recycled water

Yesterday, during a rare late spring rainstorm, the Climate Readiness Institute (CRI) convened a large group of people to talk about water in the Bay Area. Those speaking and listening represented water districts, utilities, city governments, regulators, organizations, developers, and academic institutions. They came together to discuss how we’re adapting to current extreme drought conditions, how the drought has impacted the region, and how we’ll need to prepare for a future that will potentially be even more dry.

The Climate Readiness Institute is a partnership between UC Berkeley, Lawrence Berkeley Lab, UC Davis, and Stanford University. Collectively, these organizations are trying to address climate change with broad-based solutions that promote adaptation and mitigation by looking at the problems holistically. Rather than relying solely on academics (scientists, social scientists, and others) for solutions, the effort includes governments, organizations and others to find ideas that will work for everyone—all incomes, ethnicities, and more!

To kick off the day’s event, various utility, city, and water district officials shared their successes and challenges managing water resources. Those in the East Bay have found success in reducing water-use by limiting residential users’ outdoor watering: residents are restricted from watering their gardens during the day and are encouraged to convert their water-hungry grass lawns to drought-tolerant plants via incentive programs. Those government agencies are also working with industries to recycle water and to use graywater. These efforts also require balancing priorities within a city government. North Bay utilities are working to partner with each other to create common restrictions and guidelines for their users.

Bruce Riordan of CRI then asked the panelists how CRI could help with any barriers the cities and utilities are finding. The panel (and audience members) had many suggestions: examining alternative water sources (recycled, groundwater, and more) and taking into account the energy requirements for these various water sources, researching case studies from across the country and compiling best practices, providing a big picture of what’s going on statewide and sharing how to find and coordinate funds to develop new practices.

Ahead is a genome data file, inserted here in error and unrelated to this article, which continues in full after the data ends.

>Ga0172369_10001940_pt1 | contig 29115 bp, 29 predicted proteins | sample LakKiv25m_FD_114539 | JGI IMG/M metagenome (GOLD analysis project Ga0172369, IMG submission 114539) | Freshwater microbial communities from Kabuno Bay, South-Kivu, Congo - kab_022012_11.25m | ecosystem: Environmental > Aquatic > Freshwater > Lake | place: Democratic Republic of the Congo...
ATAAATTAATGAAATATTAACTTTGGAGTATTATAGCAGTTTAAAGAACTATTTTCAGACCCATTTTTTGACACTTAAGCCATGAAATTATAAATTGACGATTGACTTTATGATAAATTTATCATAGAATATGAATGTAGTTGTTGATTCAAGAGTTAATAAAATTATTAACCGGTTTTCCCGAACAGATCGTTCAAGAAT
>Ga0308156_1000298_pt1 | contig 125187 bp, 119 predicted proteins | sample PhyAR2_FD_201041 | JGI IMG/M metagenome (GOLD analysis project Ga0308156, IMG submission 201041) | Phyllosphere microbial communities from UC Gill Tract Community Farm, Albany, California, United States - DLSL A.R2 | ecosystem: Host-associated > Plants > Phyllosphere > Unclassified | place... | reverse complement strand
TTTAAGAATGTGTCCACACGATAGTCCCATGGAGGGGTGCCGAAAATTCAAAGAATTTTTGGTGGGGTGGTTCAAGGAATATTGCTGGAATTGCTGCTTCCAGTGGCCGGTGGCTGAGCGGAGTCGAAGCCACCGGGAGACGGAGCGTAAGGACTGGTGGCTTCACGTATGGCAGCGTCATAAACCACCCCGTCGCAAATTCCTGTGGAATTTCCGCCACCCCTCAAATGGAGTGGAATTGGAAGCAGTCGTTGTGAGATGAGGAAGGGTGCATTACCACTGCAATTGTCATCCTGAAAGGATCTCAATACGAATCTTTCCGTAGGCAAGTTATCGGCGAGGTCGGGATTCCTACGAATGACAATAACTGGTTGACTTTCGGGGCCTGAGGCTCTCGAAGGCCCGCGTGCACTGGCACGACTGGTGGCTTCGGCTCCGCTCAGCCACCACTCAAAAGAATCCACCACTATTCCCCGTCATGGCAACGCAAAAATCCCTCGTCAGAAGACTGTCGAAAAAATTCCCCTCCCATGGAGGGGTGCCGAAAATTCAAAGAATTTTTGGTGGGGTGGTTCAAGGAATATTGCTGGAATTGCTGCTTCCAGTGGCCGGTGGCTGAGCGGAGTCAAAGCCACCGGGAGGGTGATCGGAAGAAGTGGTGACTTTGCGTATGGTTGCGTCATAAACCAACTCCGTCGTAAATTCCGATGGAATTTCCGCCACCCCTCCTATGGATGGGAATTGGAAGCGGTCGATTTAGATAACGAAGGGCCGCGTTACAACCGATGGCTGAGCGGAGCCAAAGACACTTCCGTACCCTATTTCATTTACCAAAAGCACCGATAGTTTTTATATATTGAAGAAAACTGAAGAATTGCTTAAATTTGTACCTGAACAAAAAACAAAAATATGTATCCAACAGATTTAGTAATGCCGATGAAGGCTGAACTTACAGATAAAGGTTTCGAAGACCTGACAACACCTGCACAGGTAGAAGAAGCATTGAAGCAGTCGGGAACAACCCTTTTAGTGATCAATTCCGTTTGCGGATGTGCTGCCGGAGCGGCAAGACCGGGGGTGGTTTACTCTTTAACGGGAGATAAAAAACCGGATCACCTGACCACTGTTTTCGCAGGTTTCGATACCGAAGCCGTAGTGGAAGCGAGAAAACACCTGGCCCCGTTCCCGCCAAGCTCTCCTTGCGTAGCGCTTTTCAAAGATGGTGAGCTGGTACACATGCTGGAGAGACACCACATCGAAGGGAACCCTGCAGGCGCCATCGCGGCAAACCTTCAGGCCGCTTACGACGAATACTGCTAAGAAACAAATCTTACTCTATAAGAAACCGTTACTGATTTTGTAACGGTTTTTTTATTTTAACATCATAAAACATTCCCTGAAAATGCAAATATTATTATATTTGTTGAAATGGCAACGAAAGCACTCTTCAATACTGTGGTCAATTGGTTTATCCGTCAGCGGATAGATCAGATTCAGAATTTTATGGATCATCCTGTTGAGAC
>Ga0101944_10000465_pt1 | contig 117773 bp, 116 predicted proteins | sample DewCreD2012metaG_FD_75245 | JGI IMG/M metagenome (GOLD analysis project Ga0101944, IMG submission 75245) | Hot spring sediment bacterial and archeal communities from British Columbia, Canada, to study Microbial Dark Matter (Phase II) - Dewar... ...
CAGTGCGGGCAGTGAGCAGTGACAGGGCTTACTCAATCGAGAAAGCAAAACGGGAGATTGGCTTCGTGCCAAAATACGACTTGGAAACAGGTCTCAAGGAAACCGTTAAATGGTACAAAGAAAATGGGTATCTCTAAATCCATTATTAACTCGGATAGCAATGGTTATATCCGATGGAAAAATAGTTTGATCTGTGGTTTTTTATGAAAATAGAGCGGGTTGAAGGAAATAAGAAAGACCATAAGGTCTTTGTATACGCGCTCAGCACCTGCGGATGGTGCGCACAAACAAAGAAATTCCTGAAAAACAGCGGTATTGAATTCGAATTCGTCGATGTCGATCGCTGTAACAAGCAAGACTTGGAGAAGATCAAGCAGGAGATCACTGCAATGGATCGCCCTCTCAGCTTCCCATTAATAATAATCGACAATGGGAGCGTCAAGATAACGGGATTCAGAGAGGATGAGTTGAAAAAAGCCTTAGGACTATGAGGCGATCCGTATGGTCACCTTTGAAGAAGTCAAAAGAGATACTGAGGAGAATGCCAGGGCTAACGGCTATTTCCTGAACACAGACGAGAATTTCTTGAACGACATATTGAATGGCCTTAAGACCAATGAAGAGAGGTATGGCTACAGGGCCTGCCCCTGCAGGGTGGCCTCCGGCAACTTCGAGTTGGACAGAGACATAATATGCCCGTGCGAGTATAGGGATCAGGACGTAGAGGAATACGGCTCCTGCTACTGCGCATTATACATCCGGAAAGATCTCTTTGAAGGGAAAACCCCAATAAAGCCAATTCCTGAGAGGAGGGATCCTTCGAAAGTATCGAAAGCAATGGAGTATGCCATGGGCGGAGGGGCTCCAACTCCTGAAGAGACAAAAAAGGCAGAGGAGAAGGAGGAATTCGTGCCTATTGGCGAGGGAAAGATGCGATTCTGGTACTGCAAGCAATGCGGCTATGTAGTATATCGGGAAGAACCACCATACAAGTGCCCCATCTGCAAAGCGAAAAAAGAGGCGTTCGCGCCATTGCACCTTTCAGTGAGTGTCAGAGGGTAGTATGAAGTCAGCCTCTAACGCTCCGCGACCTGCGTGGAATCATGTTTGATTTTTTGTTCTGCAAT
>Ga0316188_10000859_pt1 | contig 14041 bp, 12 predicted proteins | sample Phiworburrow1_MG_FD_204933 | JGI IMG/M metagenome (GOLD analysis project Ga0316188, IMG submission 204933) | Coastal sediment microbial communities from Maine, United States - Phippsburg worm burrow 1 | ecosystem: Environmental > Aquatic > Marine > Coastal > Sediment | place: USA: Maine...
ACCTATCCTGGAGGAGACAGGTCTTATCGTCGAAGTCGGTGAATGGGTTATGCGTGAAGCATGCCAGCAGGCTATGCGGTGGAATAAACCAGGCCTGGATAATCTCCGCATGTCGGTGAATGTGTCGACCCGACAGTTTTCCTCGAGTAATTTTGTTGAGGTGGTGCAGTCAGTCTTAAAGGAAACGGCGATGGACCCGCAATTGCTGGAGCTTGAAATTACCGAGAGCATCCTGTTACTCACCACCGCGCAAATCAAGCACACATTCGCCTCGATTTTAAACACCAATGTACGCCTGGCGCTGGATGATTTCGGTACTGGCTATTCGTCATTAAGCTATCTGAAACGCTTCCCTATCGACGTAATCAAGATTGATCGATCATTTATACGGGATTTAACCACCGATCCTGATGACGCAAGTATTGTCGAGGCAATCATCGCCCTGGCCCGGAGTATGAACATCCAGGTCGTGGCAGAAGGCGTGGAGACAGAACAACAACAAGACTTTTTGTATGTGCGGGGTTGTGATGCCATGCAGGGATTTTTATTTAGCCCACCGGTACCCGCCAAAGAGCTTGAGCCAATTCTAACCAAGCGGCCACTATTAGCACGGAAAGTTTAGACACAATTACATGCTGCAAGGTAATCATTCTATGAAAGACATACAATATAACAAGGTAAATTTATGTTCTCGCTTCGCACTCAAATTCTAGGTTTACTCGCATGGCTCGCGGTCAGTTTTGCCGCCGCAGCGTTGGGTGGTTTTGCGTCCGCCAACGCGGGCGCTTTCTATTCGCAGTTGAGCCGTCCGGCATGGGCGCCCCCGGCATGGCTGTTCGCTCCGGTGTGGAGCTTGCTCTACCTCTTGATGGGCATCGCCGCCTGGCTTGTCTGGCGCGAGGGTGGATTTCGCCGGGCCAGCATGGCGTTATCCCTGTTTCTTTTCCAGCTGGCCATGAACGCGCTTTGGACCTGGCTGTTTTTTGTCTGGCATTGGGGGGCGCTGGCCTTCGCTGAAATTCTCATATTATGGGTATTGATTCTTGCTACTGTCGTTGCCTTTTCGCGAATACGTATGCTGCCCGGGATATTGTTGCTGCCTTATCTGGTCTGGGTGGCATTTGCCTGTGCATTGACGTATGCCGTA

Next up was another group of panelists that provided an idea of the impacts felt around the Bay Area due to the drought—beyond water use. Representatives spoke about the effects on the environment (trees dying in forests in Southern California), public health (drinking water quality and availability, disease, air quality, and mental health issues), the economy (agriculture, jobs, development, cost of living and cost of doing business), and human rights (equal access to available water).

Finally, David Sedlak of UC Berkeley’s Water Center led the group into the future, offering a picture of conservation and diverse water sources from 2015 to 2050. His view of the future includes the 25% water reduction mandated by Governor Jerry Brown—not just for now but forever. Then, investing in stormwater management and groundwater recharge, recycling wastewater for potable water, and embracing desalination to get us to sustainable supply and demand in the future. Other panel members mentioned sustainable development (infill versus sprawl), protection of natural watershed land, and political leadership as solutions for the future.

The meeting welcomed discussion among all the participants to solve these life-altering problems with water in the Bay Area for now and into the future, giving us a bright—and wet—picture of water management for times ahead. Follow the summary and emerging actions from this meeting on CRI’s website.

Image: Jessica Decker

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